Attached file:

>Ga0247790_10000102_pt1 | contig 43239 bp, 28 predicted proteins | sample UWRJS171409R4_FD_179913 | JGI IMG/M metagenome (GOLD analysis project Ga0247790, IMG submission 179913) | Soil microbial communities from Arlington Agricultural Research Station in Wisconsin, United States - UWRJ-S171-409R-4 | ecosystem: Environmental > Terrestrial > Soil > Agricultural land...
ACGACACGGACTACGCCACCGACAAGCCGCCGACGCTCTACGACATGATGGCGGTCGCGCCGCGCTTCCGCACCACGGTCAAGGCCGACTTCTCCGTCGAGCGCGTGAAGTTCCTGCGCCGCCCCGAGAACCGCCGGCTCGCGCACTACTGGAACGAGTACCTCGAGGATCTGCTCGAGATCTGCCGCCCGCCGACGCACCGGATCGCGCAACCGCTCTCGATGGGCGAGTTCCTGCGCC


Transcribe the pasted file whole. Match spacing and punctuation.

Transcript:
>Ga0247790_10000102_pt1 | contig 43239 bp, 28 predicted proteins | sample UWRJS171409R4_FD_179913 | JGI IMG/M metagenome (GOLD analysis project Ga0247790, IMG submission 179913) | Soil microbial communities from Arlington Agricultural Research Station in Wisconsin, United States - UWRJ-S171-409R-4 | ecosystem: Environmental > Terrestrial > Soil > Agricultural land...
ACGACACGGACTACGCCACCGACAAGCCGCCGACGCTCTACGACATGATGGCGGTCGCGCCGCGCTTCCGCACCACGGTCAAGGCCGACTTCTCCGTCGAGCGCGTGAAGTTCCTGCGCCGCCCCGAGAACCGCCGGCTCGCGCACTACTGGAACGAGTACCTCGAGGATCTGCTCGAGATCTGCCGCCCGCCGACGCACCGGATCGCGCAACCGCTCTCGATGGGCGAGTTCCTGCGCC